By Nazrin Gadimova
Standing at the crossroads between Asia and Europe, Azerbaijan is rich in culinary delights that attract thousands of tourists each year. Blending elements from Turkish and Iranian cuisines, Azerbaijani dishes are known for their abundant use of seasonal vegetables and greens, including eggplant, tomatoes, peppers, beets, radishes, and cabbage; and meats such as lamb, beef, and chicken.
Spices and herbs make all the difference. Mint, coriander, dill, leek, tarragon, marjoram, and thyme are widely used, as well as parsley, chive, watercress, and green onion.
One of the country’s best-known delicacies is black caviar, sought after worldwide and produced from sturgeon found in the Caspian Sea, which is just east of Azerbaijan and makes seafood an important part of Azerbaijani culinary identity. White sturgeon, Caspian salmon, sardines, grey mullet and a white fish called kutum are all popular amongst seafood lovers.
Azerbaijanis take a lot of pride in their food and sense of hospitality, which is usually accompanied by a glass of hot black tea, considered the national beverage. Two-day culinary tours to picturesque regions, like Gabala and Sheki located in the north, are popular with foodies who plan their vacations around exploring new gastronomic experiences.
According to the United Nations World Tourism Organization, 80 percent of world travelers design their itineraries around food and culinary events. “Visiting Azerbaijanis,” a tourism experience that connects visitors with a resident of Sheki or Baku who will cook national dishes and offer master cooking classes, have become popular in recent years.
This sour milk soup is made with gatigh, a fermented milk product similar to yogurt, as well as eggs, rice, and herbs including coriander, dill, mint, and spinach. Cooks from Nakhchivan, the Azerbaijani enclave located in the west and surrounded by Armenia, Turkey, and Iran add a twist to dovgha, incorporating small meatballs into the soup. This dish is traditionally served at weddings and other special occasions and has never declined in popularity.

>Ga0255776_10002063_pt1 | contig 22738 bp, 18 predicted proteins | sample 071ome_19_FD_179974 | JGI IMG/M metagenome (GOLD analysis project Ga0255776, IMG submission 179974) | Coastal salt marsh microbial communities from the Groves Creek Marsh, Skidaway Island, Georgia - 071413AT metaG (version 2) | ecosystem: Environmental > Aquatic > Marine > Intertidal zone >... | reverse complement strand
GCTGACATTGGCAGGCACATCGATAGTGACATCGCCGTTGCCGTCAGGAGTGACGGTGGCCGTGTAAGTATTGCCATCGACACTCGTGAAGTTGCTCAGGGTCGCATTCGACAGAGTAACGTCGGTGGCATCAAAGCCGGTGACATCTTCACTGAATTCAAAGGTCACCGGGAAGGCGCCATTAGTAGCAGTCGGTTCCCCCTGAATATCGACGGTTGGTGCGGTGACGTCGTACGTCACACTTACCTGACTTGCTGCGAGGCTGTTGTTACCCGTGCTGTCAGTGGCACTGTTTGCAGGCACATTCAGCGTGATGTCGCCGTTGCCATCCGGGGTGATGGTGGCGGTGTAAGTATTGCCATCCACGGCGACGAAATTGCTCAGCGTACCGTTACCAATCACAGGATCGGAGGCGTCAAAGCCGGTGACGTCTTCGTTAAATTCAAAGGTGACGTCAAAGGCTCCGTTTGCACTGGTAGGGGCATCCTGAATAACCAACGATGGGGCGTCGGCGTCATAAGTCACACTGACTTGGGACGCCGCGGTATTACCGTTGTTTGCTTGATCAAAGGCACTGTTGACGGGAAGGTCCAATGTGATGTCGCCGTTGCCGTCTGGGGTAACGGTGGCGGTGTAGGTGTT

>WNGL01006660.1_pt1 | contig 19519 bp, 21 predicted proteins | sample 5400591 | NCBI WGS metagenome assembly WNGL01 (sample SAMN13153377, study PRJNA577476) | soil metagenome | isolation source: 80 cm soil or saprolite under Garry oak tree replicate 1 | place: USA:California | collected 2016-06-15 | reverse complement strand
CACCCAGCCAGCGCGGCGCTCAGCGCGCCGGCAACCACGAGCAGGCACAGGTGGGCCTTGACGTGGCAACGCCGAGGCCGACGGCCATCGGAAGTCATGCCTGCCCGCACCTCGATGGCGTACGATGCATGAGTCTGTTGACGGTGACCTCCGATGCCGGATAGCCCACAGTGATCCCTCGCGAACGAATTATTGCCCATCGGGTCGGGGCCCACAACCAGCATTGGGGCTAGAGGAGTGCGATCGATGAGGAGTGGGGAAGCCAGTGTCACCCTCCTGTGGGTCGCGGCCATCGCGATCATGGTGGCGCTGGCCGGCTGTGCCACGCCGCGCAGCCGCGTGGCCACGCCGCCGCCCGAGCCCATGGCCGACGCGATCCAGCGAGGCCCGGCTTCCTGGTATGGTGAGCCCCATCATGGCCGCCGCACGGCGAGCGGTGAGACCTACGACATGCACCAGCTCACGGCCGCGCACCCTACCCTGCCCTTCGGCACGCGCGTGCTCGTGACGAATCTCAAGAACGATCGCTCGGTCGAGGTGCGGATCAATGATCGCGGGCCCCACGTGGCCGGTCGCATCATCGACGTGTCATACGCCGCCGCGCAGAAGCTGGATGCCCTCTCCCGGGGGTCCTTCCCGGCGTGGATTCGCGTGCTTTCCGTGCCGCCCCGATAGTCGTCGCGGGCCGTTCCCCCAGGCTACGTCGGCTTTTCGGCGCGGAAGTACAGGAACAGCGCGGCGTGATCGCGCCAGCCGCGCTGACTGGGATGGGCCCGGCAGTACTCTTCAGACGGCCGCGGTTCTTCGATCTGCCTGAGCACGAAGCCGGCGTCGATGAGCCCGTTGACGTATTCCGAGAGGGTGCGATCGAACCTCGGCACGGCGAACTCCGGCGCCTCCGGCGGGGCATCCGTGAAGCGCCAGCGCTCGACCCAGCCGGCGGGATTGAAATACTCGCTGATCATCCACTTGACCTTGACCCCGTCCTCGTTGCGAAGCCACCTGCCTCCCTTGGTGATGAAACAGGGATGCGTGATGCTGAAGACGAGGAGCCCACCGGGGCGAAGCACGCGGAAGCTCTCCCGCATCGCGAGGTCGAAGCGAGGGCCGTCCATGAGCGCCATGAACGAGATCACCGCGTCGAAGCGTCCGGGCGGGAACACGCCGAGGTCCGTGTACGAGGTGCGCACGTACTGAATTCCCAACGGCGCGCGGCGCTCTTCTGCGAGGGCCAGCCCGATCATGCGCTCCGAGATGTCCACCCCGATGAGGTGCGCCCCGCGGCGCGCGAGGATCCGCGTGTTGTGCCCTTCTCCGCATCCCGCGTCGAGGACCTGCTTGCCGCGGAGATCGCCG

One of the best dishes of Azerbaijani cuisine, a sour milk soup known as dovgha is made with gatigh, a fermented milk product similar to yogurt.
Khangal should not be confused with khinkali, which are dumplings stuffed with meat and are found in Georgia, another South Caucasus country to Azerbaijan’s west. Both dishes are centered around the use of flour, but there the similarity ends. Azerbaijani khangal is made by rolling and cutting the dough into thin, small squares, and then boiled in a meat broth. Served hot and with lamb or chicken, the dish is accompanied by a garlic sauce. When cooking khangal the dough is thinly rolled and cut into small squares and then boiled in a meat broth.
Qutab is to Azerbaijanis what pizza is to Italians. Thinly rolled, the unleavened dough is filled with meat, herbs, pumpkin, pomegranate seeds, cheese, onions, and chestnuts, then cooked on a sadj, a flat pan made of cast iron. Similar to gözleme found in Turkey, qutab is eaten with your hands – just don’t forget to roll it up!
An extremely thin and flat patty with a filling made of unleavened dough, qutab for Azerbaijanis is as pizza or spaghetti for Italians or shaurma for the Turks.
A favorite snack amongst Azerbaijanis is lavangi, a stuffed chicken or fish with walnuts, onions and plum paste. The most delicious lavangi are made in a tandir or tandoor, a cylindrical clay oven in which food is cooked on coals.
Following the traditions, the most delicious lavangi can come from tandir or tandoor, a cylindrical clay oven where food is being cooked on coals.